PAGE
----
Science: Pocket Edition

So far, no one had built a practical radio as small as a wristwatch.* But last week, a National Bureau of Standards physicist announced that scientists had come close. A tiny new "skeleton" set, no bigger than a pack of cigarets, could be hidden in the palm of one hand, said he.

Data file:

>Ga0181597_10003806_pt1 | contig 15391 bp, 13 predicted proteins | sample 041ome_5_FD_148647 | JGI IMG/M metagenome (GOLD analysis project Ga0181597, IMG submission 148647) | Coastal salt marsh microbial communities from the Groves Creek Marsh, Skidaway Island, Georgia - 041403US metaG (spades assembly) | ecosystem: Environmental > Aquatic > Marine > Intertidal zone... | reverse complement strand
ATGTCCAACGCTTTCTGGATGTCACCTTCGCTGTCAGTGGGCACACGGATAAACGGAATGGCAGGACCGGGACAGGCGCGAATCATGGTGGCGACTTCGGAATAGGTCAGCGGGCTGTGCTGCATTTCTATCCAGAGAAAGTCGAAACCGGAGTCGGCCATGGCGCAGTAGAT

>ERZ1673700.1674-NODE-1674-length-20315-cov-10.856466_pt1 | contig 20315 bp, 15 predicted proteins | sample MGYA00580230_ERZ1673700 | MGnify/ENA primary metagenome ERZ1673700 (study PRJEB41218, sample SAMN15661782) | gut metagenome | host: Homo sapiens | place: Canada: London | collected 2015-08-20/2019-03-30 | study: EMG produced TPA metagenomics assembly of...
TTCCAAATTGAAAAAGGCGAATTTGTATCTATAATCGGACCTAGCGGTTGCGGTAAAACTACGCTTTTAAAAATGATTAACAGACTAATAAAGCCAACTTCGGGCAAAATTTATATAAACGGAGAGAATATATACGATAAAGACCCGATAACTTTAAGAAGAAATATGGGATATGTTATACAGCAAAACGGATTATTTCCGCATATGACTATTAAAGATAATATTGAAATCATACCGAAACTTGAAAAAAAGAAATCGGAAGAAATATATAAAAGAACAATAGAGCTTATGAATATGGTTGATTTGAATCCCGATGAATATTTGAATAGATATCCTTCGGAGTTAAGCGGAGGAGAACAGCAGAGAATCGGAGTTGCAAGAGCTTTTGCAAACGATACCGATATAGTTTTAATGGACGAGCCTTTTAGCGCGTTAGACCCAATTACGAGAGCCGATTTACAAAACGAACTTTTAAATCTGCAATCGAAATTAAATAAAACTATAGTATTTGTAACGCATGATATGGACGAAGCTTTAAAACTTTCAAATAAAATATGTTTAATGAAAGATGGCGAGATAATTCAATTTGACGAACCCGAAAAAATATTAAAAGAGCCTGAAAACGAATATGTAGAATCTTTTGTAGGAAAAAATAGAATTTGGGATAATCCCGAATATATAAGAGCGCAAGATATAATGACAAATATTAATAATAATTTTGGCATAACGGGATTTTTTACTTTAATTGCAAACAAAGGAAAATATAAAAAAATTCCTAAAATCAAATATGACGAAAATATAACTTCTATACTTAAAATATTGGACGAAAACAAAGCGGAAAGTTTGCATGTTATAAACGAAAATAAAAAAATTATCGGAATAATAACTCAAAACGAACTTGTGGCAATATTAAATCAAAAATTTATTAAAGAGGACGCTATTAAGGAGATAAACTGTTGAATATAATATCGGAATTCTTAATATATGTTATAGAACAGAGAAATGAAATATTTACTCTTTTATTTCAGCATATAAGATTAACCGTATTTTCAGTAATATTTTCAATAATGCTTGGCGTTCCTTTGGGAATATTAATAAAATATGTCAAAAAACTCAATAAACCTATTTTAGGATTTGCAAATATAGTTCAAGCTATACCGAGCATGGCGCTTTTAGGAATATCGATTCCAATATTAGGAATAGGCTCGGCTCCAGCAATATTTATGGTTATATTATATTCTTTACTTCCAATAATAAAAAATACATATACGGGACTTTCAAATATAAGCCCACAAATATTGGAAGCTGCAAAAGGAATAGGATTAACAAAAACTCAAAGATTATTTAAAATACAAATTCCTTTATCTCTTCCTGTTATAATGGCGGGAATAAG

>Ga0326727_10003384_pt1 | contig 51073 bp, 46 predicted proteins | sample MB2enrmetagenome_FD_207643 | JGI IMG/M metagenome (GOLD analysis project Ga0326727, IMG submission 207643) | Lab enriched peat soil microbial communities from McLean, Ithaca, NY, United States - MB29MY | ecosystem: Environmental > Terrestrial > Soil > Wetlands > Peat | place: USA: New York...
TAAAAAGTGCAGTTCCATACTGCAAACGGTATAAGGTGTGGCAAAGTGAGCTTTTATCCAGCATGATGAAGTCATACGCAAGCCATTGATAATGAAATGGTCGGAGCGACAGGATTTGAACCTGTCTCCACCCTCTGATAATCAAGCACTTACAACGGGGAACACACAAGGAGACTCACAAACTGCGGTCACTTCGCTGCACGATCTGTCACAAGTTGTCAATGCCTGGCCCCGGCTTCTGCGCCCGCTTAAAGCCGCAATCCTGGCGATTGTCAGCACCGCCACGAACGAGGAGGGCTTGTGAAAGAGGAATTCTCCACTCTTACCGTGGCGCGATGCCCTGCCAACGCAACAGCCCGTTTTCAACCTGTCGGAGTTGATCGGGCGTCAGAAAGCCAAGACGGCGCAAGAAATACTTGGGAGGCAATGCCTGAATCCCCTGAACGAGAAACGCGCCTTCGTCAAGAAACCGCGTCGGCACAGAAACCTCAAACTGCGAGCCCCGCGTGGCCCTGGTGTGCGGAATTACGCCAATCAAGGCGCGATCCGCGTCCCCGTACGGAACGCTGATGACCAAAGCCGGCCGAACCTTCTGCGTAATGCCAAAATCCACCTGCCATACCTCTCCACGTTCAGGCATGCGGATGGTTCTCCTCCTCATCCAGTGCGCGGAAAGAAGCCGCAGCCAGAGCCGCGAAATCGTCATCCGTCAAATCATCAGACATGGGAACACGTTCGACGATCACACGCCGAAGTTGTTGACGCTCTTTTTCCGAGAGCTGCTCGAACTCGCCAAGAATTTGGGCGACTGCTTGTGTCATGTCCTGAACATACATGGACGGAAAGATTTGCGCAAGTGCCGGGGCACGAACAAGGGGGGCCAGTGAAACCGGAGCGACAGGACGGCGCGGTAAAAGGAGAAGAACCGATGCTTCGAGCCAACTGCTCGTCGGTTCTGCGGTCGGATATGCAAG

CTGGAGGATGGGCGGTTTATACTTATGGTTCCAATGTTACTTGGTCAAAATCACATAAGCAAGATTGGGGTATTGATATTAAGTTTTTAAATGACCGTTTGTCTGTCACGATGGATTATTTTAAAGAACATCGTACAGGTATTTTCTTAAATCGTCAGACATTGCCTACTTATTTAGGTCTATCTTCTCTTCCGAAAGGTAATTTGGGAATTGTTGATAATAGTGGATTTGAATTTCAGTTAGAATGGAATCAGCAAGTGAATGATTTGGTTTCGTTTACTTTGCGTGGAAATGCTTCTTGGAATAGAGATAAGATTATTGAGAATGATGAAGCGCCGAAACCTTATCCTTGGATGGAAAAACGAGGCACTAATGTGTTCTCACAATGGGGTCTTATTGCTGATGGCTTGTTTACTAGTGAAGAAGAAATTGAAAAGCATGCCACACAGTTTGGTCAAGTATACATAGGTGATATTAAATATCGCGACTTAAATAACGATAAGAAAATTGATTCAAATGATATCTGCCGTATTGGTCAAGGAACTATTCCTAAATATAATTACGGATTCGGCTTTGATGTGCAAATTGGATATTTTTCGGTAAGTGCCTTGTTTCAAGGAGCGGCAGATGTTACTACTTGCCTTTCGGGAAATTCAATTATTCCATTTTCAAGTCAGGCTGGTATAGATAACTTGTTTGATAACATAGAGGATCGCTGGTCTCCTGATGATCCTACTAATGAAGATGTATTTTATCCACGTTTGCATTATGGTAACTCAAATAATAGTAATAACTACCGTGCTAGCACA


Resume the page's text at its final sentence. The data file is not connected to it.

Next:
The miniature set is a descendant of the famous proximity fuse—which was a complete transmitter-receiver in the nose of a 5-inch shell. Part of the secret is the dwarfish tubes, no bigger than lima beans. Part is the system of "wiring." Instead of the conventional radio's bulky tangle of wires,...

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